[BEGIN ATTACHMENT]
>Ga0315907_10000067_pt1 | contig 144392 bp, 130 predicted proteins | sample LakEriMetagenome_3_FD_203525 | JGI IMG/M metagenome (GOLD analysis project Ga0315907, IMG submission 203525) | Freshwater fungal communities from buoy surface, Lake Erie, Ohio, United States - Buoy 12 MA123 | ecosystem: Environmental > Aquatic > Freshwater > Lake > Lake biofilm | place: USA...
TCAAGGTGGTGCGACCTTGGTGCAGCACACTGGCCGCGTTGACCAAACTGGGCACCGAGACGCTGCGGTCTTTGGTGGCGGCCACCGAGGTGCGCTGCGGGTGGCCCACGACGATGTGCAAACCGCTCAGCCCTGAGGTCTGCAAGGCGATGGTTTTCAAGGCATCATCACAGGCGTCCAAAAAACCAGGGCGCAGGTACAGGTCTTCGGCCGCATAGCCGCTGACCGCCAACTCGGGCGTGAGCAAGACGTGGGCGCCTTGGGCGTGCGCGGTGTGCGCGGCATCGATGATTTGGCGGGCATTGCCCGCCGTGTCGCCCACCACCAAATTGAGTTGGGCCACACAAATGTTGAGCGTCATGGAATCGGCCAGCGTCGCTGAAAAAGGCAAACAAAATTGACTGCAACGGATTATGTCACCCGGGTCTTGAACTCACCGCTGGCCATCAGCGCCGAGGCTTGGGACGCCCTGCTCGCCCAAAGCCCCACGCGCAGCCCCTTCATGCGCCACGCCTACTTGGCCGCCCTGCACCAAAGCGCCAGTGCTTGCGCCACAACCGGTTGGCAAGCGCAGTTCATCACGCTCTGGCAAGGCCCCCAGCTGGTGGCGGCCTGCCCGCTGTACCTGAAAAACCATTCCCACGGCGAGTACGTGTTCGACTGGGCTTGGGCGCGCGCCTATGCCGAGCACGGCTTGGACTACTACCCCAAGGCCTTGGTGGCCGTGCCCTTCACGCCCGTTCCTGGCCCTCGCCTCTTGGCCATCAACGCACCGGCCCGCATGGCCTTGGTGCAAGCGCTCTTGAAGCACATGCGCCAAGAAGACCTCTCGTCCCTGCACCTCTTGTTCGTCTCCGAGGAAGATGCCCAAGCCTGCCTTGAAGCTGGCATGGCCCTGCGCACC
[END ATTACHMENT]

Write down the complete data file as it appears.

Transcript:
>Ga0315907_10000067_pt1 | contig 144392 bp, 130 predicted proteins | sample LakEriMetagenome_3_FD_203525 | JGI IMG/M metagenome (GOLD analysis project Ga0315907, IMG submission 203525) | Freshwater fungal communities from buoy surface, Lake Erie, Ohio, United States - Buoy 12 MA123 | ecosystem: Environmental > Aquatic > Freshwater > Lake > Lake biofilm | place: USA...
TCAAGGTGGTGCGACCTTGGTGCAGCACACTGGCCGCGTTGACCAAACTGGGCACCGAGACGCTGCGGTCTTTGGTGGCGGCCACCGAGGTGCGCTGCGGGTGGCCCACGACGATGTGCAAACCGCTCAGCCCTGAGGTCTGCAAGGCGATGGTTTTCAAGGCATCATCACAGGCGTCCAAAAAACCAGGGCGCAGGTACAGGTCTTCGGCCGCATAGCCGCTGACCGCCAACTCGGGCGTGAGCAAGACGTGGGCGCCTTGGGCGTGCGCGGTGTGCGCGGCATCGATGATTTGGCGGGCATTGCCCGCCGTGTCGCCCACCACCAAATTGAGTTGGGCCACACAAATGTTGAGCGTCATGGAATCGGCCAGCGTCGCTGAAAAAGGCAAACAAAATTGACTGCAACGGATTATGTCACCCGGGTCTTGAACTCACCGCTGGCCATCAGCGCCGAGGCTTGGGACGCCCTGCTCGCCCAAAGCCCCACGCGCAGCCCCTTCATGCGCCACGCCTACTTGGCCGCCCTGCACCAAAGCGCCAGTGCTTGCGCCACAACCGGTTGGCAAGCGCAGTTCATCACGCTCTGGCAAGGCCCCCAGCTGGTGGCGGCCTGCCCGCTGTACCTGAAAAACCATTCCCACGGCGAGTACGTGTTCGACTGGGCTTGGGCGCGCGCCTATGCCGAGCACGGCTTGGACTACTACCCCAAGGCCTTGGTGGCCGTGCCCTTCACGCCCGTTCCTGGCCCTCGCCTCTTGGCCATCAACGCACCGGCCCGCATGGCCTTGGTGCAAGCGCTCTTGAAGCACATGCGCCAAGAAGACCTCTCGTCCCTGCACCTCTTGTTCGTCTCCGAGGAAGATGCCCAAGCCTGCCTTGAAGCTGGCATGGCCCTGCGCACC